There are 3 ways to increase the size of your business
Increase the number of customers, the frequency of purchase or the amount they spend.
Today I’m going to teach you a simple trick you can implement in your pricing immediately to increase that transaction value.
Of the three, it’s by far the easiest. If someone’s going to spend $10,000 with you, what’s another $1,000? That extra 10% just took you from a $300,000 a year business to a $330,000 business. That’s an extra team member, a cooler office or simply an extra 30k in your pocket.
So how do you do it?
Like with all things proposals, it starts with the discovery process or client meeting. If you gather all the required details then this is all a doddle.
When quizzing your clients you’re looking, among other things to find out what should be an essential and what should be a ‘nice to have’.
You’re also looking for the stuff that makes their eyes light up. What, when they’re talking about it make them talk faster, start throwing ideas about?
Those are the things they will pay for. Remember people buy on emotion and justify it with logic? This is the emotion part and we’re going to use it.
Now you know what they will pay for
By this point, after the meeting you should know what we’ll call the project essentials. These are the things they can’t do without and simply not having them wouldn’t allow you to do the job properly.
You’ll also have the bonus things that aren’t what you’d call essentials, but nice to have’s. Lastly you’ll have the couple of things which drove them mad and excited them to no end.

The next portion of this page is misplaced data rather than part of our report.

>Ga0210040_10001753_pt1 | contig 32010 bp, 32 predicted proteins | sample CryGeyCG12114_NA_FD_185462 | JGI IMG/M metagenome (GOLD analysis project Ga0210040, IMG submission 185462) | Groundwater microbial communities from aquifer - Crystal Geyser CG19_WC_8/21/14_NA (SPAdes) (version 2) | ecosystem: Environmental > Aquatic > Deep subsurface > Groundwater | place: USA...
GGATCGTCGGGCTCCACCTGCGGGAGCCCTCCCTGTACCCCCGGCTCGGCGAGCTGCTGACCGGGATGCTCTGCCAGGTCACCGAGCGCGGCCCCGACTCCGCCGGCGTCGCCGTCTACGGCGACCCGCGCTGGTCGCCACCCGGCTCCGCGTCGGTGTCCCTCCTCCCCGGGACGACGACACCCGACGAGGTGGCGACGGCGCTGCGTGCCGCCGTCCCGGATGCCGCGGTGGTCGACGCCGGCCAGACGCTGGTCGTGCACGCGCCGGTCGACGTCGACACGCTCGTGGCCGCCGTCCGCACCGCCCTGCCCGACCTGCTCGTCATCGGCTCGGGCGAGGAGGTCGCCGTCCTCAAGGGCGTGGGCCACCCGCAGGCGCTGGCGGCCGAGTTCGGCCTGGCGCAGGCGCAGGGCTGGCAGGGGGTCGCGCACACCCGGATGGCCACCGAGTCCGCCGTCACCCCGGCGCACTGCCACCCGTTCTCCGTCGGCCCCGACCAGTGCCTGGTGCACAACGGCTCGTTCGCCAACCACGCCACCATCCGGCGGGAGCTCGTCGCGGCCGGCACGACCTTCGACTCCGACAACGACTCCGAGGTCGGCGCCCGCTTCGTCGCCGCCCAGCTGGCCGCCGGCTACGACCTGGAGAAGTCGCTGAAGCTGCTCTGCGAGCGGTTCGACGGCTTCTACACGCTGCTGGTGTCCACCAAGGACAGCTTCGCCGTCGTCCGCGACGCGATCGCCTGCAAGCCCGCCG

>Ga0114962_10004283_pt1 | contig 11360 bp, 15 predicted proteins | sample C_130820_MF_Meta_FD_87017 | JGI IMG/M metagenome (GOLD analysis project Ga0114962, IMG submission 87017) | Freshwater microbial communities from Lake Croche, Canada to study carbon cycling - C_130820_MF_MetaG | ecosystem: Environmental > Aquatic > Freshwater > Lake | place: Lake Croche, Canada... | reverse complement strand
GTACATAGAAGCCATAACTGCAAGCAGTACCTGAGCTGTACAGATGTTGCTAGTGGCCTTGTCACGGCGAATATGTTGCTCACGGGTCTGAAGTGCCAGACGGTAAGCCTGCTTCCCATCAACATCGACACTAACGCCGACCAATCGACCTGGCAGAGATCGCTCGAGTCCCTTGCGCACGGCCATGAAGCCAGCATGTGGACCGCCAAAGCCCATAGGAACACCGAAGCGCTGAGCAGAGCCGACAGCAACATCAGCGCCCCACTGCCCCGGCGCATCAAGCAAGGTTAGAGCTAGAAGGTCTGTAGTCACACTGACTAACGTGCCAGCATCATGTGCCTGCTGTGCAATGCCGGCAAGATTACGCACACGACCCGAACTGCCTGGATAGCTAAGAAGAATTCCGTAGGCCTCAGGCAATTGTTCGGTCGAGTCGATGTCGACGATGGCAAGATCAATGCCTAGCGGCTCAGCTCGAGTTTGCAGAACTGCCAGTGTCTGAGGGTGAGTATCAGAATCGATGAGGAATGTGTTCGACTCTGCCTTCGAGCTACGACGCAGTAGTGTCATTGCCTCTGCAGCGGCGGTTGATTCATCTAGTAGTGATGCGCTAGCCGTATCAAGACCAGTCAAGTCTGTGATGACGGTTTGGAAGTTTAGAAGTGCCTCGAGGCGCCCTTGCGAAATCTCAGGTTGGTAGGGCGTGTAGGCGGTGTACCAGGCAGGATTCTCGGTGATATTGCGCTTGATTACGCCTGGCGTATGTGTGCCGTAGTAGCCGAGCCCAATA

Now the idea here, is not to break down every single part of the pricing. Pricing breakdowns are about the worst thing you can do because then people start questioning why they need this bit or that bit. Avoid that. If you’re selling a website with hosting, lay it out like this:
You split hosting up in this instance because it’s charged differently.
You’re going to split this up into two sections
The trick here is to put the project essentials as one line item, then put all the nice to have’s as optional items they can ‘tick’ on. You can do this in Better Proposals easily. Don’t go too mad. You don’t want it to look like a shopping list.
This prevents your pricing tables getting too long and messy. You don’t want this to be a big mad sales pitch, you simply want this to be something functional they can look at, choose what they want and move on.
Now, here’s the little pricing trick.
This isn’t really about pricing individual items, this is about boosting the transaction value. Remember, this is in addition to your project essentials.
By framing it this way, you stop them asking for a breakdown of the essentials because, well, they’re essential, you can’t remove any of it in the way you can’t remove a goalkeeper from a football team.
What you want to do is price the things they really want a little higher than usual and the “nice to haves” lower than you would usually. Make sure there’s still good money in it of course.
Now, you know they’ll probably go for the couple of things that they really wanted and if the other stuff is super cheap then they’ll likely go for it all anyway once they’re in that buying state.
This only takes a few minutes
It will take you a few minutes to adjust the pricing but it’s a small price to pay to add an extra 10-15% onto any deal. This is also a good way of bringing the project in under budget but allowing the options to push it over budget. They’ll happily find the money if it’s for things they want.
Give this a spin on your next proposal and see how you get on. Leave us a comment somewhere and let us know your thoughts.